Better Buy: Procter & Gamble Co vs. Altria Group Inc

Dividend-paying stalwarts provide the foundation of many retirement portfolios. Foremost among those stocks are consumer goods conglomerate Procter & Gamble (NYSE: PG) and parent of Marlboro cigarettesAltria (NYSE: MO). Both stocks offer dividend yields over 3%, which is very tempting in today's environment.

But which company is the better stock to buy today? There's no sure-fire way to answer that question. I like to approach it from three different perspectives to get a better idea of what I'm paying for. Here's how P&G stacks up against Altria through those lenses.

Image source: Getty Images.

Sustainable competitive advantages

There's nothing more important for long-term investors to spend time researching than a company's sustainable competitive advantage. Often referred to as a "moat" in investing circles, this is what sets a company apart -- the thing that keeps customers coming back week after week, and competition at bay for year after year.

P&G's moat is provided by the fact that the company owns some of the most popular brands showing up in bathrooms throughout the world. This includes Pampers, Tide, Duracell, and Gillette.

Normally, I'm not a huge fan of relying on brand names to provide a moat, but all of these brands have stood the test of time. Because of the trust that customers have in these brand names, they're willing to pay incrementally more year after year. This helps give P&G an enviable moat.

Altria, on the other hand, is the parent company for Marlboro-brand cigarettes in the United States. As with P&G, this single brand alone has shown amazing resiliency that proves it provides an enviable moat. Often overlooked is the fact that Altria also owns a substantial stake in Anheuser-Busch InBev, the largest beer producer in the world.

At the end of the day, I think it's impossible to differentiate between these two. It's a draw.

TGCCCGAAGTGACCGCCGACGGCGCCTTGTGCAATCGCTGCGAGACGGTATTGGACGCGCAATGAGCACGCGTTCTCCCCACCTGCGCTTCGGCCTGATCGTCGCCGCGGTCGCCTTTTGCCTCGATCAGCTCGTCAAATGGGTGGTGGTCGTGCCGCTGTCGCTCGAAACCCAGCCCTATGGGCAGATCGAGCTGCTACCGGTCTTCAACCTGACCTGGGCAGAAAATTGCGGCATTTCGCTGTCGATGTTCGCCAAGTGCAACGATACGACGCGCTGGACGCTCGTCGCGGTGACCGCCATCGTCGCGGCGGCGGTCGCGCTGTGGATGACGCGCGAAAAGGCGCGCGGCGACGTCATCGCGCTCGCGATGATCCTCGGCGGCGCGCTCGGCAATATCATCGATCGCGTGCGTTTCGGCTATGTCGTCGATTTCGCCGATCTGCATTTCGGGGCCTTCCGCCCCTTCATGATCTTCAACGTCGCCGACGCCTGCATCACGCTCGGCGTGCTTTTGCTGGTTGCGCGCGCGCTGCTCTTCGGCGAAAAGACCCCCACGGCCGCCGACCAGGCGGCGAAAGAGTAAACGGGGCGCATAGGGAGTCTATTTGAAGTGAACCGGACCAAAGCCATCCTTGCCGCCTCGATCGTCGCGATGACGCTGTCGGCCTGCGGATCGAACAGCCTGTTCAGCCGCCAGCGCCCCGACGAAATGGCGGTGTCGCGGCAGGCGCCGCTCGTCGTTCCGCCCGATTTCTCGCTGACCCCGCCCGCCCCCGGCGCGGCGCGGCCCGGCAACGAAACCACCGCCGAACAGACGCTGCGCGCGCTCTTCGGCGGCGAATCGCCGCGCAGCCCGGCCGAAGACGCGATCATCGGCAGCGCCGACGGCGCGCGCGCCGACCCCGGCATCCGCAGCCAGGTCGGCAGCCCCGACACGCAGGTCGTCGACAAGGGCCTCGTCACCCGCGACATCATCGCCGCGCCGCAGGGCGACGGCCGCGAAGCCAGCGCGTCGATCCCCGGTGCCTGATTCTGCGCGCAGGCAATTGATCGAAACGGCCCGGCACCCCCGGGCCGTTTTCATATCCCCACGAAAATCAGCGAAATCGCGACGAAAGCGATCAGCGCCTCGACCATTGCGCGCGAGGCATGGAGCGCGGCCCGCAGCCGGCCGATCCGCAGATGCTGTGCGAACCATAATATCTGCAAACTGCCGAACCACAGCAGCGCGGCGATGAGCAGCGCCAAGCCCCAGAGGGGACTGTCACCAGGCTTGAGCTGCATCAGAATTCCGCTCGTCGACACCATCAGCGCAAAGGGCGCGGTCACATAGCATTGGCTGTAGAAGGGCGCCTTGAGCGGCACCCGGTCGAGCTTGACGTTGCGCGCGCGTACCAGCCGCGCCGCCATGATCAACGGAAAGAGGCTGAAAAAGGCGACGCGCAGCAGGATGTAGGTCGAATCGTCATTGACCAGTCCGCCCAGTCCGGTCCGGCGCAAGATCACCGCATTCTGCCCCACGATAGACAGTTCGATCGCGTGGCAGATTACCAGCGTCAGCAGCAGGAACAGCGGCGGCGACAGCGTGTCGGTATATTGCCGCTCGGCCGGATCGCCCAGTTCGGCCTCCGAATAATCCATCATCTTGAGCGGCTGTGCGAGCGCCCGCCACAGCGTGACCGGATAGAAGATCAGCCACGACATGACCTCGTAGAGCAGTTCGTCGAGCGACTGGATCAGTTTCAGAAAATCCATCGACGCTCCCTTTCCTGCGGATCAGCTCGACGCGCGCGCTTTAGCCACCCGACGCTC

Winner: Tie.

Financial fortitude

Clearly, shareholders would love to see the majority of their cash being returned to them. But cash has more value than just being paid out in dividends. Every company needs to keep a healthy cash stash on hand. That's because every company, at one point or another, will encounter difficult economic times.

Companies that enter such times with cash have options: They can outspend rivals to gain market share, buy back their own shares on the cheap, or even make acquisitions. Debt-heavy companies are in the opposite boat -- forced to cut back on operations, cede market share, or even sell shares in secondary offerings just to help make ends meet.

Here's how these two stack up in terms of financial fortitude, keeping in mind that P&G is valued at over 50% higher than Altria.

Data source: Yahoo! Finance.

While Altria's free cash flow (FCF) isn't as impressive as P&G's, it's worth noting that the company's FCF from its stake in Anheuser-Busch has yet to be included in company results. At the end of the day, both companies have healthy net income and FCF.

The balance sheet represents the differentiator. Altria has much more cash on hand than debt. P&G doesn't. For that reason, Altria gets the nod here.

Winner: Altria.


Finally, we have valuation. While this isn't an exact science, there are some straightforward metrics we can consult to give us an idea of how expensive each stock is.

Data source: Yahoo! Finance, E*Trade. P/E represents figures from non-GAAP earnings.

Here we have a very tight race. On an earnings (P/E) basis, and a growth (PEG) basis, these two are virtually identical.

While we don't know exactly what Altria's FCF is right now, I'm comforted by the fact that P&G's dividend has only eaten up 74% of FCF over the past year. While it may end up that Altria falls in the same boat, I'm giving P&G the nod for now.

Winner: P&G.

The winner is...

So there you have it -- it's a tie. With P&G, you've got a company providing very basic products that are highly recession-proof. With Altria, you have a company selling some of the most addictive legal goods known to man.

When we get a clearer view into Altria's FCF next quarter, then we may have an easier time differentiating which is the better stock. For the time being, however, I don't think you can go wrong either way.

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Brian Stoffel has no position in any stocks mentioned. The Motley Fool owns shares of and recommends Anheuser-Busch InBev NV. The Motley Fool has a disclosure policy.